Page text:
Yaşar Kemal

Last updated

Kemal Sadık Gökçeli
Born(1923-10-06)6 October 1923
Gökçedam, Osmaniye, Turkey
Died28 February 2015(2015-02-28) (aged 91)
Istanbul, Turkey
Occupation Novelist
Period1943–2002
Notable works
Notable awards
Spouses
  • Thilda Serrero (m. 1952–2001)
  • Ayşe Semiha Baban (m. 2002–2015)

Yaşar Kemal (born Kemal Sadık Gökçeli; [1] 6 October 1923 – 28 February 2015) was a Turkish writer and human rights activist of Kurdish origin. He was one of Turkey's leading writers. [2] [3] He received 38 awards during his lifetime and had been a candidate for the Nobel Prize in Literature on the strength of Memed, My Hawk . [4] [5]

Turkish people or the Turks, also known as Anatolian Turks, are a Turkic ethnic group and nation living mainly in Turkey and speaking Turkish, the most widely spoken Turkic language. They are the largest ethnic group in Turkey, as well as by far the largest ethnic group among the speakers of Turkic languages. Ethnic Turkish minorities exist in the former lands of the Ottoman Empire. In addition, a Turkish diaspora has been established with modern migration, particularly in Western Europe.

Nobel Prize in Literature One of the five Nobel Prizes established in 1895 by Alfred Nobel

The Nobel Prize in Literature is a Swedish literature prize that is awarded annually, since 1901, to an author from any country who has, in the words of the will of Swedish industrialist Alfred Nobel, produced "in the field of literature the most outstanding work in an ideal direction". Though individual works are sometimes cited as being particularly noteworthy, the award is based on an author's body of work as a whole. The Swedish Academy decides who, if anyone, will receive the prize. The academy announces the name of the laureate in early October. It is one of the five Nobel Prizes established by the will of Alfred Nobel in 1895. It was not awarded in 2018, but two names will be awarded in 2019.

<i>Memed, My Hawk</i> book by Yaşar Kemal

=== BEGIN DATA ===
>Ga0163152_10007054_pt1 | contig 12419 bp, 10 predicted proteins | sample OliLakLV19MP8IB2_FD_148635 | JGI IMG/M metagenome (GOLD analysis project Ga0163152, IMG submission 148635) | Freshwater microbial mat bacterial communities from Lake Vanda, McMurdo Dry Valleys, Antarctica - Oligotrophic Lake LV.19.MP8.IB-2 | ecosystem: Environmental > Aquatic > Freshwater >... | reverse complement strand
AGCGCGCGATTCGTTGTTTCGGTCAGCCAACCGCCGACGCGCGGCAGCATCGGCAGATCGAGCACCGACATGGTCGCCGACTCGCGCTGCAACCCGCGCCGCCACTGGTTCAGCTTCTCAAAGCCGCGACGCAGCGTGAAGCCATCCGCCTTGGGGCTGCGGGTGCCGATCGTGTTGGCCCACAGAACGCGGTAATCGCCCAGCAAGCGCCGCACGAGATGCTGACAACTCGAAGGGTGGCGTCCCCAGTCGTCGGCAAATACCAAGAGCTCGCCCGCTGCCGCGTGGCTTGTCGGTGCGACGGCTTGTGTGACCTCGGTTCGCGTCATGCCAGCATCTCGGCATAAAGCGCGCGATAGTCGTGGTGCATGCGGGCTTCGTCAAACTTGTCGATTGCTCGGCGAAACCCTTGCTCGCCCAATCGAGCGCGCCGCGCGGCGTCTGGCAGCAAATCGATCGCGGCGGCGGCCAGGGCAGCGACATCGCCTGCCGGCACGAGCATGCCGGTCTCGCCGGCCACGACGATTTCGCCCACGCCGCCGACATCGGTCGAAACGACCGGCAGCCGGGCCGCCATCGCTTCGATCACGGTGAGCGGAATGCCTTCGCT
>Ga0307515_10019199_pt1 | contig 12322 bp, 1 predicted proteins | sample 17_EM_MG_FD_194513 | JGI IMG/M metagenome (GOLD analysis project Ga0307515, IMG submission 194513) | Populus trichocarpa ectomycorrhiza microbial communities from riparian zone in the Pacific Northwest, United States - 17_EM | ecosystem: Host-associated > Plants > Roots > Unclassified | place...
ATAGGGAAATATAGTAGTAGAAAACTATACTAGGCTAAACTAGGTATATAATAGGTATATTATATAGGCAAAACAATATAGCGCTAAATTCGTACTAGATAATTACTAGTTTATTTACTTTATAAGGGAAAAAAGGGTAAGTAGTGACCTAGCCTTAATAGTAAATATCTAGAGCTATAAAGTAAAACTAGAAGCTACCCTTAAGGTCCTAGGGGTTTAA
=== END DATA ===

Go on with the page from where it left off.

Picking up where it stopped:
Memed, My Hawk is a 1955 novel by Yaşar Kemal. It was Kemal's debut novel and is the first novel in his İnce Memed tetralogy. The novel won the Varlik prize for that year and earned Kemal a national reputation. In 1961, the book was translated into English by Edouard Roditi, thus gaining Kemal his first exposure to English-speaking readers.

Contents

An outspoken intellectual, he often did not hesitate to speak about sensitive issues, especially those concerning the oppression of the Kurdish people. [6] He was tried in 1995 under anti-terror laws for an article he wrote for German magazine Der Spiegel accusing the Turkish army of destroying Kurdish villages. He was released but later received a suspended 20-month jail sentence for an article he wrote criticising the Turkish racism against the minorities in Turkey, especially against the Kurds. [7] [8] [9] [10] [11]

<i>Der Spiegel</i> German weekly news magazine based in Hamburg

Der Spiegel is a German weekly news magazine published in Hamburg. With a weekly circulation of 840,000 copies, it is the largest such publication in Europe.

Life

Kemal was born to Sadık and his wife Halime on 6 October 1923 in Gökçedam, [12] [13] a hamlet in the province of Osmaniye in southern Turkey. He was born into a Kurdish family [14] [15] [16] [17] [18] that had partly Caucasian and Assyrian origins. [19] Kemal had a difficult childhood, because he lost his right eye in a knife accident when his father was slaughtering a sheep on Eid al-Adha. Moreover, when he was five years old he witnessed his father being stabbed to death by his adoptive son Yusuf while praying in a mosque. [1] These traumatic experiences left Kemal with a speech impediment, which lasted until he was twelve years old. At nine Kemel began school in a neighboring village, and later he continued his formal education in Kadirli, Osmaniye Province. [1]